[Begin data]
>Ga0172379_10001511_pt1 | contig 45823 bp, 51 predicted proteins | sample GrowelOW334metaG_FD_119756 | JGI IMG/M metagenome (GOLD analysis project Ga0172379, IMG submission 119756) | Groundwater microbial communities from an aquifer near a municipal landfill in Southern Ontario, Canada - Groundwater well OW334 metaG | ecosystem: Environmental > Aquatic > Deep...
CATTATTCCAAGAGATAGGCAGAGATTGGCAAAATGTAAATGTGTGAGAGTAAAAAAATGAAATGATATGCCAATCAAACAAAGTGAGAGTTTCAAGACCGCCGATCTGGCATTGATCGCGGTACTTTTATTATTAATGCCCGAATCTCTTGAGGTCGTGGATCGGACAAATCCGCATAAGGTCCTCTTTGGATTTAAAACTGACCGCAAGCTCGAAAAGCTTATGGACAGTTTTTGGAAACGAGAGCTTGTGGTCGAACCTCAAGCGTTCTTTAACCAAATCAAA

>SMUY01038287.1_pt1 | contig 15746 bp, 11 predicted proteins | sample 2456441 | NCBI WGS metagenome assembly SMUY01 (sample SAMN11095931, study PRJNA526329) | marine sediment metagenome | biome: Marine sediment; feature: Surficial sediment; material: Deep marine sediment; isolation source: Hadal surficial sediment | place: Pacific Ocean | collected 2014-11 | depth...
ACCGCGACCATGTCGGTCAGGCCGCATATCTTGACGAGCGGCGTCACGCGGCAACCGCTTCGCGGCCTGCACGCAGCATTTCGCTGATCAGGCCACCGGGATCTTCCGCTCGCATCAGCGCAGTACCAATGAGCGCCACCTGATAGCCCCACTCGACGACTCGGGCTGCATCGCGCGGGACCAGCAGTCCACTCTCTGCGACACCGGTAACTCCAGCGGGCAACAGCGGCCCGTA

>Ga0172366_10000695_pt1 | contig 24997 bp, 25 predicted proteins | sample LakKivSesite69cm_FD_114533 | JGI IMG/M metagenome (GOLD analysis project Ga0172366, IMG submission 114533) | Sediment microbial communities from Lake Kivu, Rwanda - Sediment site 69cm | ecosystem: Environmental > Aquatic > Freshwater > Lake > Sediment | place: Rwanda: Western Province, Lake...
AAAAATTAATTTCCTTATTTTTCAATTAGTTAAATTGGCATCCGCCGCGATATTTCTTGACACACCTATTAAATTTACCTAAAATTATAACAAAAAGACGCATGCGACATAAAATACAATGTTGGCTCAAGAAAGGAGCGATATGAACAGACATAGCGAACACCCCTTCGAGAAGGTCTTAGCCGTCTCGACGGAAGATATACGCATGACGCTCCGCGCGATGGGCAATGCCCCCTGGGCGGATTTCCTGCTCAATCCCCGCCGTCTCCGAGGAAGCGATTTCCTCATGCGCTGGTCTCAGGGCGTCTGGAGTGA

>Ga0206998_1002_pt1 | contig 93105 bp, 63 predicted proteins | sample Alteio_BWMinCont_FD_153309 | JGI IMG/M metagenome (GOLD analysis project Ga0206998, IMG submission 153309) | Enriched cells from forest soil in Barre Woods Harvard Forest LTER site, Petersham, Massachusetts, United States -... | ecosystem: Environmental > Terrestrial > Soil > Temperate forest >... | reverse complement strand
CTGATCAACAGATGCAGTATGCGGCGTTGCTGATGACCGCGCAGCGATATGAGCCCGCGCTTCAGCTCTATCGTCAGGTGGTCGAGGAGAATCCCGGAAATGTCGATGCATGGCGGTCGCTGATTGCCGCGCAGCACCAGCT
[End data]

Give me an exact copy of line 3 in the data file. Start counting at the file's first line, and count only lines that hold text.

>SMUY01038287.1_pt1 | contig 15746 bp, 11 predicted proteins | sample 2456441 | NCBI WGS metagenome assembly SMUY01 (sample SAMN11095931, study PRJNA526329) | marine sediment metagenome | biome: Marine sediment; feature: Surficial sediment; material: Deep marine sediment; isolation source: Hadal surficial sediment | place: Pacific Ocean | collected 2014-11 | depth...